a-to-z HEADER [2017] - april

When you’ve been in boarding school since the age of five, feeling detached and apart from people in general becomes ingrained in your psyche.  You cannot escape feeling detached and when you are scared that others may not want you around because they feel your disconnection.  Those first years in boarding school were like being in a torture chamber of uncertainty:  would anyone want to be my friend, what happens if Iwet my bed (again), why can’t I fit in, how will I know which bells are for which subjects in school, will I have the books in my book bag for the right class.  My anxiety started at five years old. 

What it did was make me more vulnerable and the more my heart ached in my chest the more I disconnected and the more I disconnected the more alone I felt and the more alone I felt the more vulnerable I was.  How does one escape vulnerability?  For me it started when I understood that the underlying emotion was fear.  Fear of rejection, being excluded, not being good enough, smart enough, fast enough, too fat, too clever, too stupid …  Nothing is more certain to hurt us than living.  Even in Church we aren’t immune from hurt.

Vulnerability is that terrible ache in the pit of your stomach that sits like an ice cube and melts your sense of belonging.  We go to great lengths to avoid those feelings and it seems the harder we try the more likely we are to fall, desperately and flat on our faces.  It took me a long time to say the words:  My mother is dead.  I was raw and in complete disbelief that I would no longer hear her laugh, accompany her to watch my brother’s cricket games or listen to her mutt-speak to our dachshund Coco.  I figured if I didn’t say the words they couldn’t be true.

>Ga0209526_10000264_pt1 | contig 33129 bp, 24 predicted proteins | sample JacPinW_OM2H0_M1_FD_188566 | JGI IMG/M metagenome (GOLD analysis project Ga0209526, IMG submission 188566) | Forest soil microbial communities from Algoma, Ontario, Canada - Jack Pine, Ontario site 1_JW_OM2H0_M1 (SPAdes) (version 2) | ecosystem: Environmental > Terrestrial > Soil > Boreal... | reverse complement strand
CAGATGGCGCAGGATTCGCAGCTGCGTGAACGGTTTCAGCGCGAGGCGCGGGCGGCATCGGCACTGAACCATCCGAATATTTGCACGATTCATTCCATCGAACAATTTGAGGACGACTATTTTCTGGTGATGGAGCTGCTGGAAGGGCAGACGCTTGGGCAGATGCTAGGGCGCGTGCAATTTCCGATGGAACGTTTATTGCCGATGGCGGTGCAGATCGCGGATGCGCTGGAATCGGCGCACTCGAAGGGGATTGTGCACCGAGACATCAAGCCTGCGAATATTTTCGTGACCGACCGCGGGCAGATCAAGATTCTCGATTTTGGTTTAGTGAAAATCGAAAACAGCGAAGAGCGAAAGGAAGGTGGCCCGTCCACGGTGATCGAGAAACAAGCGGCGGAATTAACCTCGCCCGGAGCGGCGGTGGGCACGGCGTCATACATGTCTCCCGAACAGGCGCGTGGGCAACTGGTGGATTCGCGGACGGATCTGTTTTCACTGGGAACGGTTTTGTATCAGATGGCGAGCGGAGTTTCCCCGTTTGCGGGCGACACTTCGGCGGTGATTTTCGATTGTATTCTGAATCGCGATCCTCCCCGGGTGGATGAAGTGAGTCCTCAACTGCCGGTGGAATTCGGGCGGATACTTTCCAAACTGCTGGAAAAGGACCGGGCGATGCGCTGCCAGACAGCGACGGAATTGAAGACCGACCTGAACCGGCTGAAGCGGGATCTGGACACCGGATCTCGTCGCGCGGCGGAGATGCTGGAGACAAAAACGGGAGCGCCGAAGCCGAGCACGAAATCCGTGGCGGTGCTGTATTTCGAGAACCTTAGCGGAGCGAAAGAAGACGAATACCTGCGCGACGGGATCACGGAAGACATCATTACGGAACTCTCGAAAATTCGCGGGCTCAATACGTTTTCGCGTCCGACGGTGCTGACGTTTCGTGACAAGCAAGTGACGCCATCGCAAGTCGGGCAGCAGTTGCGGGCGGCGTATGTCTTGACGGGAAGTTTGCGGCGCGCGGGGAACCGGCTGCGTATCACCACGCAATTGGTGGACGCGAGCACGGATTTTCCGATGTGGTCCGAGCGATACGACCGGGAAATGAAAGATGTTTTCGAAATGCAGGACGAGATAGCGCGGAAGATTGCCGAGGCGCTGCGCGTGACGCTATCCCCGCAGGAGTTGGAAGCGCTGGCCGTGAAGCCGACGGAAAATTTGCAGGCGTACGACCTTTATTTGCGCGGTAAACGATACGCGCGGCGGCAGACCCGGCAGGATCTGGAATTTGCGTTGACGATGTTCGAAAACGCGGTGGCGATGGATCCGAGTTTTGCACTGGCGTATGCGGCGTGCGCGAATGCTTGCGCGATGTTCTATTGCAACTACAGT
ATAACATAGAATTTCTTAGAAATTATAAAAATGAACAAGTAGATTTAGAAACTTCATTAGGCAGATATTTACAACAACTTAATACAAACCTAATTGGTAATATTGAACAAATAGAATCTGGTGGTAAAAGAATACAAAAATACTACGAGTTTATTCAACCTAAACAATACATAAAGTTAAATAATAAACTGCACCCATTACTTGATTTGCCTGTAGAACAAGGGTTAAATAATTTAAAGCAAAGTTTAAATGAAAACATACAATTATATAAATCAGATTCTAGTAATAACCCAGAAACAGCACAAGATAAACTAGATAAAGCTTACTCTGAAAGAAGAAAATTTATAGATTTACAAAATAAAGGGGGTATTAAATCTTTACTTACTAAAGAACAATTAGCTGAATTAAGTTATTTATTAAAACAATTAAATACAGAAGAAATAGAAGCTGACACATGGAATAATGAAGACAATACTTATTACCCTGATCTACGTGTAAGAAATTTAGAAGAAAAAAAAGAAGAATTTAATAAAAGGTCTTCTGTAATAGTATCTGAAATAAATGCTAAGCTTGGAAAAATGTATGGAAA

However, what was worse than not being able to say the words were the pitiful looks I got from other people.  I was an object for pity and because of their inability to reach out I avoided talking about my mother’s death and once again I disconnected.  Because the grief was too heavy to bear, I tucked my mother’s death into a dark recess of my young mind and returned to life as I knew it.

In time I came to process and understand the heart aching in my chest and the grief and the feelings of detachment and vulnerability.  They were all connected but I had found a way out of fear and back to relationship.  I could push through those feelings and when I did things got better.  It took courage to reach out, but others were there to take my hand. And then I learned the art of reciprocity and was able to reach out to others and be there to take their hand in compassion to acknowledge their vulnerability and let them know it is okay to feel raw.